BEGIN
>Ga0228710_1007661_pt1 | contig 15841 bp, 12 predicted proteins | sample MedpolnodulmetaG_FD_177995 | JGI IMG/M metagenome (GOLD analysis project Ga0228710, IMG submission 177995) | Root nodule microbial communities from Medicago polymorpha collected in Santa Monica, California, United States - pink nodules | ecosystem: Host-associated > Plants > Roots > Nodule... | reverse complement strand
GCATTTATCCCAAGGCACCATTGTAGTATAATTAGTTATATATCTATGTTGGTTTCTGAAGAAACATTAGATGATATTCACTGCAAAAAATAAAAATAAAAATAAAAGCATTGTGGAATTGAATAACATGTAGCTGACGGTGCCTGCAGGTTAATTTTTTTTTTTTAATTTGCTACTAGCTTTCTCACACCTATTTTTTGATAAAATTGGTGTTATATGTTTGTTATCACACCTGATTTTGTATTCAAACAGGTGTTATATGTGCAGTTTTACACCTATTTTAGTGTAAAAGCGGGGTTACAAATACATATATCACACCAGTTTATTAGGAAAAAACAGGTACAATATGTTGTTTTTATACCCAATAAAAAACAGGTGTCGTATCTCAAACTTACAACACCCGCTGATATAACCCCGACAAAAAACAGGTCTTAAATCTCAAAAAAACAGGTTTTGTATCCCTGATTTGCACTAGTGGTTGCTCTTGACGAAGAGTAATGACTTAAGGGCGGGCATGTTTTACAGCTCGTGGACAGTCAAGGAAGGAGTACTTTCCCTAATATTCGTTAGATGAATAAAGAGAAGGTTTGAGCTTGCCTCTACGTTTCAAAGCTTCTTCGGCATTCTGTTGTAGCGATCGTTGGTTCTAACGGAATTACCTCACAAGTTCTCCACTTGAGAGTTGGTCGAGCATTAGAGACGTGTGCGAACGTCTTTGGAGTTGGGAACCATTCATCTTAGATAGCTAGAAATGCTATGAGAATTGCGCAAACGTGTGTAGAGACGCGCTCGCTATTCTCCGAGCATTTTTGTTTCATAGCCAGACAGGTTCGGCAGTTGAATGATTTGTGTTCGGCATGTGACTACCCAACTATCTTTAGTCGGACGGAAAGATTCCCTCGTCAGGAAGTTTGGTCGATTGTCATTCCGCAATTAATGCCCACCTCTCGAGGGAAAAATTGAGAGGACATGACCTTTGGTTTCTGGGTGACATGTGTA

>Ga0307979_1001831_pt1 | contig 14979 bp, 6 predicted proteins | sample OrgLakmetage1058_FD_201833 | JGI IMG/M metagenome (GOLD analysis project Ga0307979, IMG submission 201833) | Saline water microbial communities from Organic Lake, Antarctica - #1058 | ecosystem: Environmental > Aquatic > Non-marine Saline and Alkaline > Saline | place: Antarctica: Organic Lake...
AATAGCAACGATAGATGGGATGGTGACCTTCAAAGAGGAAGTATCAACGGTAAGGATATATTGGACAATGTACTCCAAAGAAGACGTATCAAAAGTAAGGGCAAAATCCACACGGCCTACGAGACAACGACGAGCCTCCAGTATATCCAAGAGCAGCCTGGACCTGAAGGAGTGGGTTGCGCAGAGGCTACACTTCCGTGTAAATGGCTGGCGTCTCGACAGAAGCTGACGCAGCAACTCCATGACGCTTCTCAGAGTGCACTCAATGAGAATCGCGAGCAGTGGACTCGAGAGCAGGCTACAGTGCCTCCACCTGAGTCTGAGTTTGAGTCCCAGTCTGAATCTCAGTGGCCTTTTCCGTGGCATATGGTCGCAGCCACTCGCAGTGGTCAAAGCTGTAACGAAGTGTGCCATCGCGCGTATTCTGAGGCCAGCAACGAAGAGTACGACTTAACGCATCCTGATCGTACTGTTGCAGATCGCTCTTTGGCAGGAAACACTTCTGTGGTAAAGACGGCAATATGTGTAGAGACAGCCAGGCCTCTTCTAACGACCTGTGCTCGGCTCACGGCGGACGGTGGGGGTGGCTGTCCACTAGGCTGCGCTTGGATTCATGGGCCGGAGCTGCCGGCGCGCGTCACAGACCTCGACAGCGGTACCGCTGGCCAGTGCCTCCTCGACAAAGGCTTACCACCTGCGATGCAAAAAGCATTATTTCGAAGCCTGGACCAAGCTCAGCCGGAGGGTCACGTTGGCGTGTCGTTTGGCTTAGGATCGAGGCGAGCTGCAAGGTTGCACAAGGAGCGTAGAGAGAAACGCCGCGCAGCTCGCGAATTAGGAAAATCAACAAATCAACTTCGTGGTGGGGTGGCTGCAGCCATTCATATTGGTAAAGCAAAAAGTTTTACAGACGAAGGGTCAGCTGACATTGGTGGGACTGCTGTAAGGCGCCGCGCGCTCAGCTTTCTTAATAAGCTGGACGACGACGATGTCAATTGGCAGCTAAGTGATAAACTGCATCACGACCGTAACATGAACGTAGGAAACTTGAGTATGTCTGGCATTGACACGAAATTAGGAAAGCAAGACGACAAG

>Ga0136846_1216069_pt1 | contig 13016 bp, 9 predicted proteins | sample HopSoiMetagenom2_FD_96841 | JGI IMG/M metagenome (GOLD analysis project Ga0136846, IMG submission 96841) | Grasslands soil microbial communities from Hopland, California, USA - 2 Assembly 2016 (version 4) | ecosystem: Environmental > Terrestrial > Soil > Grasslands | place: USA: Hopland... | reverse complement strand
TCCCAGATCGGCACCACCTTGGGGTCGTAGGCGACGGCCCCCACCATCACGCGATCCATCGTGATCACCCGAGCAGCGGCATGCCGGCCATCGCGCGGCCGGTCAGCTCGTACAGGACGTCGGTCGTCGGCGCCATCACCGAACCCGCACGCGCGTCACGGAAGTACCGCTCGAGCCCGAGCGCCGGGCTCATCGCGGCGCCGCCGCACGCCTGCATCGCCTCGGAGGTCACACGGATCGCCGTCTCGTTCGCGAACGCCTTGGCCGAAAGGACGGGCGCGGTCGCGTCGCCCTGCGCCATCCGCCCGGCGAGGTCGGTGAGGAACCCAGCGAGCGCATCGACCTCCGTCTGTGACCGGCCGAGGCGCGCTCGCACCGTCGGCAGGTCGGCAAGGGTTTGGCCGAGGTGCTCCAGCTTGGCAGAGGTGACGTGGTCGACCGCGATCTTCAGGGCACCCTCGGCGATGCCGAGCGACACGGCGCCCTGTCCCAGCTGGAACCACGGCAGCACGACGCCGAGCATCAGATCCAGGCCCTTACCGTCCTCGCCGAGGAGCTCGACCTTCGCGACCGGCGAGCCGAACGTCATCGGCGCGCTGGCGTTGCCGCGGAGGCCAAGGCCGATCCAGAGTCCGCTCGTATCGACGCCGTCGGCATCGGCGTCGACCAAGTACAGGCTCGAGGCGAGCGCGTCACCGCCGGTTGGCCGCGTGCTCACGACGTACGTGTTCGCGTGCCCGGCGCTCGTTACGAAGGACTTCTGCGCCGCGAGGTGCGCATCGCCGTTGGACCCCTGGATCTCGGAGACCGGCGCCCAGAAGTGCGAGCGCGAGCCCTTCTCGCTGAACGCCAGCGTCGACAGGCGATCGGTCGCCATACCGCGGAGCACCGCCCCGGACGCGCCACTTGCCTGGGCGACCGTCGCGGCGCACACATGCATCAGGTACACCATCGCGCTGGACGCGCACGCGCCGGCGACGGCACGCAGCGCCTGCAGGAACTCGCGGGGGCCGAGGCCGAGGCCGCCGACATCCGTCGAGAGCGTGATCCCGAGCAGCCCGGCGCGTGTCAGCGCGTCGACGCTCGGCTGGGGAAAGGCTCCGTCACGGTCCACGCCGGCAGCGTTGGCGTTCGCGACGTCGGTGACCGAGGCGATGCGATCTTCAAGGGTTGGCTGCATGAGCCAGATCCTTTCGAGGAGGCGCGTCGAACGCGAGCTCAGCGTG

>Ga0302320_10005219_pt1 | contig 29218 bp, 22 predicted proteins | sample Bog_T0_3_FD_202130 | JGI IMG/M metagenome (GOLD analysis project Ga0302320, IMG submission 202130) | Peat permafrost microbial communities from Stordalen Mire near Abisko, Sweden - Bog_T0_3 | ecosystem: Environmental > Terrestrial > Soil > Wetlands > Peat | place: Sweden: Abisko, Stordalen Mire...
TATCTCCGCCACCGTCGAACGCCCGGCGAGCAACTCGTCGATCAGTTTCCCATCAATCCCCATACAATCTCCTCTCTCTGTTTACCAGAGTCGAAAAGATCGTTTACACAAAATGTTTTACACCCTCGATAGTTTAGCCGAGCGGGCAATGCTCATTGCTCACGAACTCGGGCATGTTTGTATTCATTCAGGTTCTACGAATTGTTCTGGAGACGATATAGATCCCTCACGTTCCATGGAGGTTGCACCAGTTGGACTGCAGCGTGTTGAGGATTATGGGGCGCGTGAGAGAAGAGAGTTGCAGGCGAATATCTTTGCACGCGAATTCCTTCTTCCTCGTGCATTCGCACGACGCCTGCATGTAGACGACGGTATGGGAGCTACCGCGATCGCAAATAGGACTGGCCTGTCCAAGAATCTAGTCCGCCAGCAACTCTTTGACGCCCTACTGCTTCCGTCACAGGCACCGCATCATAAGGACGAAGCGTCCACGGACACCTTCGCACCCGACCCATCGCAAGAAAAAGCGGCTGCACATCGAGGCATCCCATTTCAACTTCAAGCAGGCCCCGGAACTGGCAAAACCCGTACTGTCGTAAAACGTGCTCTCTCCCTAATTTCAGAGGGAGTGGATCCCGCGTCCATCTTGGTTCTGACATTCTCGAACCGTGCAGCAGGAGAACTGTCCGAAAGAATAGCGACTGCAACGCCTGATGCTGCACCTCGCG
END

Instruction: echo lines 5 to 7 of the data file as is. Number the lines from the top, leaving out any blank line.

>Ga0136846_1216069_pt1 | contig 13016 bp, 9 predicted proteins | sample HopSoiMetagenom2_FD_96841 | JGI IMG/M metagenome (GOLD analysis project Ga0136846, IMG submission 96841) | Grasslands soil microbial communities from Hopland, California, USA - 2 Assembly 2016 (version 4) | ecosystem: Environmental > Terrestrial > Soil > Grasslands | place: USA: Hopland... | reverse complement strand
TCCCAGATCGGCACCACCTTGGGGTCGTAGGCGACGGCCCCCACCATCACGCGATCCATCGTGATCACCCGAGCAGCGGCATGCCGGCCATCGCGCGGCCGGTCAGCTCGTACAGGACGTCGGTCGTCGGCGCCATCACCGAACCCGCACGCGCGTCACGGAAGTACCGCTCGAGCCCGAGCGCCGGGCTCATCGCGGCGCCGCCGCACGCCTGCATCGCCTCGGAGGTCACACGGATCGCCGTCTCGTTCGCGAACGCCTTGGCCGAAAGGACGGGCGCGGTCGCGTCGCCCTGCGCCATCCGCCCGGCGAGGTCGGTGAGGAACCCAGCGAGCGCATCGACCTCCGTCTGTGACCGGCCGAGGCGCGCTCGCACCGTCGGCAGGTCGGCAAGGGTTTGGCCGAGGTGCTCCAGCTTGGCAGAGGTGACGTGGTCGACCGCGATCTTCAGGGCACCCTCGGCGATGCCGAGCGACACGGCGCCCTGTCCCAGCTGGAACCACGGCAGCACGACGCCGAGCATCAGATCCAGGCCCTTACCGTCCTCGCCGAGGAGCTCGACCTTCGCGACCGGCGAGCCGAACGTCATCGGCGCGCTGGCGTTGCCGCGGAGGCCAAGGCCGATCCAGAGTCCGCTCGTATCGACGCCGTCGGCATCGGCGTCGACCAAGTACAGGCTCGAGGCGAGCGCGTCACCGCCGGTTGGCCGCGTGCTCACGACGTACGTGTTCGCGTGCCCGGCGCTCGTTACGAAGGACTTCTGCGCCGCGAGGTGCGCATCGCCGTTGGACCCCTGGATCTCGGAGACCGGCGCCCAGAAGTGCGAGCGCGAGCCCTTCTCGCTGAACGCCAGCGTCGACAGGCGATCGGTCGCCATACCGCGGAGCACCGCCCCGGACGCGCCACTTGCCTGGGCGACCGTCGCGGCGCACACATGCATCAGGTACACCATCGCGCTGGACGCGCACGCGCCGGCGACGGCACGCAGCGCCTGCAGGAACTCGCGGGGGCCGAGGCCGAGGCCGCCGACATCCGTCGAGAGCGTGATCCCGAGCAGCCCGGCGCGTGTCAGCGCGTCGACGCTCGGCTGGGGAAAGGCTCCGTCACGGTCCACGCCGGCAGCGTTGGCGTTCGCGACGTCGGTGACCGAGGCGATGCGATCTTCAAGGGTTGGCTGCATGAGCCAGATCCTTTCGAGGAGGCGCGTCGAACGCGAGCTCAGCGTG

>Ga0302320_10005219_pt1 | contig 29218 bp, 22 predicted proteins | sample Bog_T0_3_FD_202130 | JGI IMG/M metagenome (GOLD analysis project Ga0302320, IMG submission 202130) | Peat permafrost microbial communities from Stordalen Mire near Abisko, Sweden - Bog_T0_3 | ecosystem: Environmental > Terrestrial > Soil > Wetlands > Peat | place: Sweden: Abisko, Stordalen Mire...